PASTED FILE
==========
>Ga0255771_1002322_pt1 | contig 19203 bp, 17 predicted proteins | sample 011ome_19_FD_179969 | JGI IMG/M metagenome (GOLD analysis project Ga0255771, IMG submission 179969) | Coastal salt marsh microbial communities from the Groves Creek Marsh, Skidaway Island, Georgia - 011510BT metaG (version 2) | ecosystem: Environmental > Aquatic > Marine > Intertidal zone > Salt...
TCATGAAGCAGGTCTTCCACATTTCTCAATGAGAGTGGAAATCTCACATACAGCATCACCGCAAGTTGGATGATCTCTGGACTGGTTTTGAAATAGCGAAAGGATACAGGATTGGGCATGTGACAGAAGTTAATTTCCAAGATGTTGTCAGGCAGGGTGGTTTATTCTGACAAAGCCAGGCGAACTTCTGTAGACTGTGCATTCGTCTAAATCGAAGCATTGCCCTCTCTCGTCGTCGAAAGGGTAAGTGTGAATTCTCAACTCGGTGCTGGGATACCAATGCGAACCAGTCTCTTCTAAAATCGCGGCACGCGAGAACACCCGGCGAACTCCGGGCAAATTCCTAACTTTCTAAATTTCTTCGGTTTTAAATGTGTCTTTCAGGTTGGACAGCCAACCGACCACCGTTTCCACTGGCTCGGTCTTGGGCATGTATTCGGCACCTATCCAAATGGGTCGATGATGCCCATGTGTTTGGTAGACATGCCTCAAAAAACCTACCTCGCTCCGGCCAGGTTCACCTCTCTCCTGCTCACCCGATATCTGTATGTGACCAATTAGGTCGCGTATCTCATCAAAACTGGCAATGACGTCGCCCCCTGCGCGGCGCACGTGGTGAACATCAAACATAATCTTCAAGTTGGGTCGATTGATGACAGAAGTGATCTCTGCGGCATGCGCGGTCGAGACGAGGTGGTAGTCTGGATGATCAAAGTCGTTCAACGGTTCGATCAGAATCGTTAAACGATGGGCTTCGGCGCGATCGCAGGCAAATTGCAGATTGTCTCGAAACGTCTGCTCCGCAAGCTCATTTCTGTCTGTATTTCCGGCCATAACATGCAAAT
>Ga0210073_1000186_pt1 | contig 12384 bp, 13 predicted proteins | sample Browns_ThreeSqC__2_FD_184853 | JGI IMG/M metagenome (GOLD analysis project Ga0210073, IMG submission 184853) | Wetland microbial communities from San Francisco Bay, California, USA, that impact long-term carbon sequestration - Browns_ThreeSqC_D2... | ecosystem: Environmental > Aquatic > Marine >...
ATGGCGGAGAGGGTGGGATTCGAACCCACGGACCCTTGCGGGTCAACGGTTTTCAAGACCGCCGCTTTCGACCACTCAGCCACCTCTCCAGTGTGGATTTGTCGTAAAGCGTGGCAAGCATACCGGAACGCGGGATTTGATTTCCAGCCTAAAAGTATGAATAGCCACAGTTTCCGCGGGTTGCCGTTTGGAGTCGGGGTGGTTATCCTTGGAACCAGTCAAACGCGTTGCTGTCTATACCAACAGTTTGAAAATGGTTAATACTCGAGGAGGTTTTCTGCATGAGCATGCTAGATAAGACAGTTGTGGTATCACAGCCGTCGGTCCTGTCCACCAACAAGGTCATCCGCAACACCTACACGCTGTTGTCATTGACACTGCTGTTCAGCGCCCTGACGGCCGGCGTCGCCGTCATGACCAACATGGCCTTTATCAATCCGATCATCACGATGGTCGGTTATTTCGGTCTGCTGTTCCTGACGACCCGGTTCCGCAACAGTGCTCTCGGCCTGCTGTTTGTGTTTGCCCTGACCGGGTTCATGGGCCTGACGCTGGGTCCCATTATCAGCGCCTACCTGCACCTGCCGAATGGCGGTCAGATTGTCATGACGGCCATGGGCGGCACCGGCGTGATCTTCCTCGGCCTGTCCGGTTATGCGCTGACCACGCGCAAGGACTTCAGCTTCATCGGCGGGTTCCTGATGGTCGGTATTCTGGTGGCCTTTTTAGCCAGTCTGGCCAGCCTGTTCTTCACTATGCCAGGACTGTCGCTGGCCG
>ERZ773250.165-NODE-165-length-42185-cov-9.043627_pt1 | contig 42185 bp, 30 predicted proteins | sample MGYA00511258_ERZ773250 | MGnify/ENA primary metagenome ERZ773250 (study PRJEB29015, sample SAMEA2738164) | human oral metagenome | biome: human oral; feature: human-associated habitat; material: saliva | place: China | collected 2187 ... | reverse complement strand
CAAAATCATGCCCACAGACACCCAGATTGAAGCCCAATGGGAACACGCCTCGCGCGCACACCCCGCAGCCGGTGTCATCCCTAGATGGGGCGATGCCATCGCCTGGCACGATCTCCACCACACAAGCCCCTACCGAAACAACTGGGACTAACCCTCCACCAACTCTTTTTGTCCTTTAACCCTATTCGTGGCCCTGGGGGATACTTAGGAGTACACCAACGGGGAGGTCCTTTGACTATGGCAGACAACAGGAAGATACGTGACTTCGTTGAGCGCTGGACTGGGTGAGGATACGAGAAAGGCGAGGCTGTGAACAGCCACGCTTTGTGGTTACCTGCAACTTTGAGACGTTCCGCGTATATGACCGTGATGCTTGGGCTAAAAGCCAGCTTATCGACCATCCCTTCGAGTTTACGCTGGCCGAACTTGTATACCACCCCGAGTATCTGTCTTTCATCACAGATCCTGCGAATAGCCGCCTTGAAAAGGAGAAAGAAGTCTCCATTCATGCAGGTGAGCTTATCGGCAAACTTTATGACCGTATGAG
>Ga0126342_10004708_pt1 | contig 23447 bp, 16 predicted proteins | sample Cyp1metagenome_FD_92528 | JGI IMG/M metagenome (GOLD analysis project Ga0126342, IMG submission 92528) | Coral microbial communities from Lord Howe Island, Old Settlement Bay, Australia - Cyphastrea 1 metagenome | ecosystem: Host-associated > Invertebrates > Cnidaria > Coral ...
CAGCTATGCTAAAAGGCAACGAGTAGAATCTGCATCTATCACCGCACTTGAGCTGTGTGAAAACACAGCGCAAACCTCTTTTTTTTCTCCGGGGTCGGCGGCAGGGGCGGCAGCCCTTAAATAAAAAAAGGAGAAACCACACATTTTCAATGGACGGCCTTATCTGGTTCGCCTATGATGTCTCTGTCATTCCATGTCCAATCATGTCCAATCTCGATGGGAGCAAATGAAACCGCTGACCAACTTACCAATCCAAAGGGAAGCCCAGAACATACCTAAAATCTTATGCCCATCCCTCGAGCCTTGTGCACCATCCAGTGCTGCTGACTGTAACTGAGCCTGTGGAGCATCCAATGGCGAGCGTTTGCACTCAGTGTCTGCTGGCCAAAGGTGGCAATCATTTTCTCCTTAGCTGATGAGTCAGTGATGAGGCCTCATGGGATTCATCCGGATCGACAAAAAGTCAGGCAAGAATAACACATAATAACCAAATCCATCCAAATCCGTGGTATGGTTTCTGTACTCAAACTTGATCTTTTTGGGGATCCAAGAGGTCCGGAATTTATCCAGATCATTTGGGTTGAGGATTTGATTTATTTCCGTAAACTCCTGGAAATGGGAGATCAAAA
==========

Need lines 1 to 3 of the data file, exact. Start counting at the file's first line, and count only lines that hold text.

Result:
>Ga0255771_1002322_pt1 | contig 19203 bp, 17 predicted proteins | sample 011ome_19_FD_179969 | JGI IMG/M metagenome (GOLD analysis project Ga0255771, IMG submission 179969) | Coastal salt marsh microbial communities from the Groves Creek Marsh, Skidaway Island, Georgia - 011510BT metaG (version 2) | ecosystem: Environmental > Aquatic > Marine > Intertidal zone > Salt...
TCATGAAGCAGGTCTTCCACATTTCTCAATGAGAGTGGAAATCTCACATACAGCATCACCGCAAGTTGGATGATCTCTGGACTGGTTTTGAAATAGCGAAAGGATACAGGATTGGGCATGTGACAGAAGTTAATTTCCAAGATGTTGTCAGGCAGGGTGGTTTATTCTGACAAAGCCAGGCGAACTTCTGTAGACTGTGCATTCGTCTAAATCGAAGCATTGCCCTCTCTCGTCGTCGAAAGGGTAAGTGTGAATTCTCAACTCGGTGCTGGGATACCAATGCGAACCAGTCTCTTCTAAAATCGCGGCACGCGAGAACACCCGGCGAACTCCGGGCAAATTCCTAACTTTCTAAATTTCTTCGGTTTTAAATGTGTCTTTCAGGTTGGACAGCCAACCGACCACCGTTTCCACTGGCTCGGTCTTGGGCATGTATTCGGCACCTATCCAAATGGGTCGATGATGCCCATGTGTTTGGTAGACATGCCTCAAAAAACCTACCTCGCTCCGGCCAGGTTCACCTCTCTCCTGCTCACCCGATATCTGTATGTGACCAATTAGGTCGCGTATCTCATCAAAACTGGCAATGACGTCGCCCCCTGCGCGGCGCACGTGGTGAACATCAAACATAATCTTCAAGTTGGGTCGATTGATGACAGAAGTGATCTCTGCGGCATGCGCGGTCGAGACGAGGTGGTAGTCTGGATGATCAAAGTCGTTCAACGGTTCGATCAGAATCGTTAAACGATGGGCTTCGGCGCGATCGCAGGCAAATTGCAGATTGTCTCGAAACGTCTGCTCCGCAAGCTCATTTCTGTCTGTATTTCCGGCCATAACATGCAAAT
>Ga0210073_1000186_pt1 | contig 12384 bp, 13 predicted proteins | sample Browns_ThreeSqC__2_FD_184853 | JGI IMG/M metagenome (GOLD analysis project Ga0210073, IMG submission 184853) | Wetland microbial communities from San Francisco Bay, California, USA, that impact long-term carbon sequestration - Browns_ThreeSqC_D2... | ecosystem: Environmental > Aquatic > Marine >...